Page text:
The adults experienced those feelings as well. Who uses Facebook or Twitter more?  Adults. Who gets upset more easily? Adults? Who refuses to get help?  Yeah…you got it.

There is no middle ground.

That’s where we need to start at, whether anyone wants to or not.

The middle ground when it comes to understanding how to handle our anger and stop taking it out on others and on ourselves in a destructive manner.

Which is far too often these days.


Nobody Won. Stop Acting Like We’ve Won.

I have watched, from afar, the outrage over sexual harassment in America.

And, par for the course, the real message got lost in the silliness.

I have a few things to say and I’ll go back to reading a book about baseball.

First of all, the people who are celebrating Roy Moore’s defeat in Alabama need to remember something….nobody won. Doug Jones may have been elected senator, but there were no winners.


Because Americans have refused to seriously have a conversation about how we view sexual harassment. Trying to politicize and rationalize sexual harassment is the biggest bunch of bullshit going right now…along with race and gender. No one wants to talk about it….only to use shame and outrage as an easy way to make a statement.

And no, Americans did not do the right thing. Americans did not vote in the Alabama senate race. The people of Alabama did. Take your pontificating heads out of your asses, America.

Sanity did not win, as many on my Facebook were posting.

We still lost.

Republicans and Democrats, and the people who fall on either side have chosen to ignore what is the real issue: how do we address sexual harassment and improper behavior.

We didn’t win shit, folks.

We still lost.

Much ado about a pithy ass election to point fingers. Start pointing the fingers at yourselves, along with me.

The “Creative Class” Ideology Going Backwards

The “Creative Class” Ideology Going Backwards

Last week, there was an editorial that should have had more attention and discussion about race and socioeconomics than marches and statues.

That puts me in the minority, pardon the pun, to rehash this topic again.

The Des Moines Register published an editorial on Sunday, August 13th about the racial gaps that African-Americans continued to face in Des Moines.

This might be a dumb question…did they come up with this conclusion on their own, or did they read this and this, and figured out that a no-name hack (me) knew what the hell he was talking about?

Coincidence? I’ll you figure that out on your own.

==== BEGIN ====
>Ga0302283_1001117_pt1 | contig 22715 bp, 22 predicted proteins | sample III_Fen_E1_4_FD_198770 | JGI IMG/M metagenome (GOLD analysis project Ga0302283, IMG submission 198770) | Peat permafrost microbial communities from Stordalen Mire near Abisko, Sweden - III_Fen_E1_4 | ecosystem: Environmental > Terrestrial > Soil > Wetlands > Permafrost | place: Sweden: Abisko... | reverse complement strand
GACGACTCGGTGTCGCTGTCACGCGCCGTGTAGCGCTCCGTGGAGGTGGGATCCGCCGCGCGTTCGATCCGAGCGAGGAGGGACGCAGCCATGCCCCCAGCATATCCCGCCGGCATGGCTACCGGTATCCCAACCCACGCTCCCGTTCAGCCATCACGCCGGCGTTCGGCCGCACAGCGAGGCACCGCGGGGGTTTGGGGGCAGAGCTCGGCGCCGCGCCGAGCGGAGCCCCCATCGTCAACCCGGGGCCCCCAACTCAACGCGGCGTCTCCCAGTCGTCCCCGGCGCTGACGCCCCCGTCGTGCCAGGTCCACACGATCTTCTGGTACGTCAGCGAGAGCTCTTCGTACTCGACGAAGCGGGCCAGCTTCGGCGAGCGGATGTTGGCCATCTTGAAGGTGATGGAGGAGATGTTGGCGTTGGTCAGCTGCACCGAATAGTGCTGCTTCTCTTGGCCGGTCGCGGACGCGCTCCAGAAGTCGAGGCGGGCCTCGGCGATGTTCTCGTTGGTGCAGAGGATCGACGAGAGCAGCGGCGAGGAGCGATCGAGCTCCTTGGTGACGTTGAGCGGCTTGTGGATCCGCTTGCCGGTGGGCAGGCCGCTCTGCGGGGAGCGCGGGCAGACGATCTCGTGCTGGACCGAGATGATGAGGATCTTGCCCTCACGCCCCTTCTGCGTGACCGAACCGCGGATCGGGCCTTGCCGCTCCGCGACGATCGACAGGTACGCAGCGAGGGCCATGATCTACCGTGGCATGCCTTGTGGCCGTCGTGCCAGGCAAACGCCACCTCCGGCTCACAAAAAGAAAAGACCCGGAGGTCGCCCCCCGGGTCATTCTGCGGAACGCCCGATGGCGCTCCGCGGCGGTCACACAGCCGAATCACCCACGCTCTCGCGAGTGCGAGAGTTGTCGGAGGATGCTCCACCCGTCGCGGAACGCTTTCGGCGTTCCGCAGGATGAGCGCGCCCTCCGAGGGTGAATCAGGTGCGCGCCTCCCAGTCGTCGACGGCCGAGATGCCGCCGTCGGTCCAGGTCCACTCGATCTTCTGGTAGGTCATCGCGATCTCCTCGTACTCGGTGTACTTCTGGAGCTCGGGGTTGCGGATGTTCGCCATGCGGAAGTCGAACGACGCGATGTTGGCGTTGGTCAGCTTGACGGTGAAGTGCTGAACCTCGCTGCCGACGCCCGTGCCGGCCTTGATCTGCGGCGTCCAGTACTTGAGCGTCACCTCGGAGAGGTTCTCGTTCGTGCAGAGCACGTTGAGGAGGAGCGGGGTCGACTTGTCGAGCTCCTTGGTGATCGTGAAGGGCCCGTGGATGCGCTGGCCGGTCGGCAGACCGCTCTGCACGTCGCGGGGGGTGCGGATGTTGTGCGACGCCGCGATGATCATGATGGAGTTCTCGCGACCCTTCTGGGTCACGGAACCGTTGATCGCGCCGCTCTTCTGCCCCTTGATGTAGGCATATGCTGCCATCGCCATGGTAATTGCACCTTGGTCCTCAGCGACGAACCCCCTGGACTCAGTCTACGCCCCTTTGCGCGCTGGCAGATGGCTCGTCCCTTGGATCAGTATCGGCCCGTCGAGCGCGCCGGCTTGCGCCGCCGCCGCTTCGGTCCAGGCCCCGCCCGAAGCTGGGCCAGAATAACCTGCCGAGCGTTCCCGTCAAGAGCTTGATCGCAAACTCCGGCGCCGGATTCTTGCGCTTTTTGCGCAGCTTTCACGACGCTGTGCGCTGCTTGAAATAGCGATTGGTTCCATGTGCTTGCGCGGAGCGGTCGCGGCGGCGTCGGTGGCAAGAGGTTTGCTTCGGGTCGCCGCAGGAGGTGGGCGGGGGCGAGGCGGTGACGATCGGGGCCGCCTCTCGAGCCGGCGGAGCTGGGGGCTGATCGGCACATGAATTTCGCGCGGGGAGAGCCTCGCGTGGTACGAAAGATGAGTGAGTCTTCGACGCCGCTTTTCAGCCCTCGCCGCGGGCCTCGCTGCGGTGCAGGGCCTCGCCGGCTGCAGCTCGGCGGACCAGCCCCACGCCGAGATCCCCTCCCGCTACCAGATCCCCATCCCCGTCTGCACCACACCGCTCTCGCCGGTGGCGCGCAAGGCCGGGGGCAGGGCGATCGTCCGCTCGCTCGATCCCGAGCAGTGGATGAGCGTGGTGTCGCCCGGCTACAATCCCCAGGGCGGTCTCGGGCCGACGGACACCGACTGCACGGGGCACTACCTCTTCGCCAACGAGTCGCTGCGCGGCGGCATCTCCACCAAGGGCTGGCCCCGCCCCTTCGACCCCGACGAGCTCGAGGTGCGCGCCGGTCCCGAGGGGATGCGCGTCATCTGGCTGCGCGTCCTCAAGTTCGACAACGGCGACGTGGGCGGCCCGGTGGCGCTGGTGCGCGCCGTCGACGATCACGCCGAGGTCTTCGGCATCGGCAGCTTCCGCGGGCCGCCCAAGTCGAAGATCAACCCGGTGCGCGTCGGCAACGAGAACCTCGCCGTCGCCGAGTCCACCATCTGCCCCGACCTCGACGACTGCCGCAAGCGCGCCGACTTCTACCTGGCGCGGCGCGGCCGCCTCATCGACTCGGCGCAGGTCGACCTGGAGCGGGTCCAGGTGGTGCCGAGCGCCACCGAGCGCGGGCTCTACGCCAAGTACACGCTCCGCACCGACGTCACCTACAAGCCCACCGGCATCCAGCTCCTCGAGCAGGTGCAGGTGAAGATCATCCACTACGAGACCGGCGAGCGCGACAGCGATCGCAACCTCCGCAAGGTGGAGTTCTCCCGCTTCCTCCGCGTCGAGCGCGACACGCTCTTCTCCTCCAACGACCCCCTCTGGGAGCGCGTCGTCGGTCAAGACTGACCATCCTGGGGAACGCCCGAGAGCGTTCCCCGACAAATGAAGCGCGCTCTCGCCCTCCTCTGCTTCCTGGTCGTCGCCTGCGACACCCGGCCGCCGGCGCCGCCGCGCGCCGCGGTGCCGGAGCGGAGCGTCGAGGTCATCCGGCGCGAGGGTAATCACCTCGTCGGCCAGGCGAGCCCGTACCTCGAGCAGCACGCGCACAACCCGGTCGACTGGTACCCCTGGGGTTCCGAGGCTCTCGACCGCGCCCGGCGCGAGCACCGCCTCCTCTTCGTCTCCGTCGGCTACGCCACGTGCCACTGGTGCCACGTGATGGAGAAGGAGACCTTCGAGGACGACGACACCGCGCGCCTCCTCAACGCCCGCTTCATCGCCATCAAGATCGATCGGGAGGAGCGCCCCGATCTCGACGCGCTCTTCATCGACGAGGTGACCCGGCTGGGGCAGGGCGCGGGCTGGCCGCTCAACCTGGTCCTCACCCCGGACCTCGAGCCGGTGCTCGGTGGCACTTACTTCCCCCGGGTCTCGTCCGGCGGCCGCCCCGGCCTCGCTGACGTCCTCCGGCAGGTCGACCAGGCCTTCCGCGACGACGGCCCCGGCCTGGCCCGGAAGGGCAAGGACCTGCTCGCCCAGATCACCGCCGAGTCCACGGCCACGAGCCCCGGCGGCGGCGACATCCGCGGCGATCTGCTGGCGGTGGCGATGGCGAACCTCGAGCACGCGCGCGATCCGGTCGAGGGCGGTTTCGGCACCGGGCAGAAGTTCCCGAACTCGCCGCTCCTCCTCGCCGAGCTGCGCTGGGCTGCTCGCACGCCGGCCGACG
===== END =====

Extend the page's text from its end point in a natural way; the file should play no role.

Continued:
I asked this in October 2014, and I will ask this again: why is Des Moines is so “progressive” and “diverse”, and yet continue to ignore the “urban core” of their city?

For a city like Des Moines who will organize a protest to stand down against hate, misogyny, and racism, it feels like the people (progressives) who say they are against “hate” are the same ones who must hate the idea of poor individuals living next door to them and would prefer to have those people shepherded off to a different part of town so that their pristine condos and brick house neighborhoods look attractive to new visitors.

In some circles, the “urban core” is code for “black neighborhoods”, “ghettos”, and run down areas that are ripe for enterprise zones and gentrification. The term gentrification today doesn’t strike fear in Millennials and upwardly mobile individuals. There is little to no objections to “white-washing” former blighted areas with high-priced housing, but plenty of demands to jettison statues for symbolic gestures.

The economic disparities and policies that are affecting the minority populations and the so-called “urban core” is real, not propaganda.

American urban studies theorist Richard Florida recently realized that his “creative class” ideology did not pan out the way he anticipated. The “creative class” he envisioned is homogeneous, upper class, and financially well-off (in layman’s terms…white). It was quite obvious, to this writer, that there is a sentiment that most minorities (African-Americans in particular) are not considered as “creative” and not many are part of the “creative class” that Florida and his legion of followers swore by.

I can’t confirm that assumption, but it sure has the smell of it.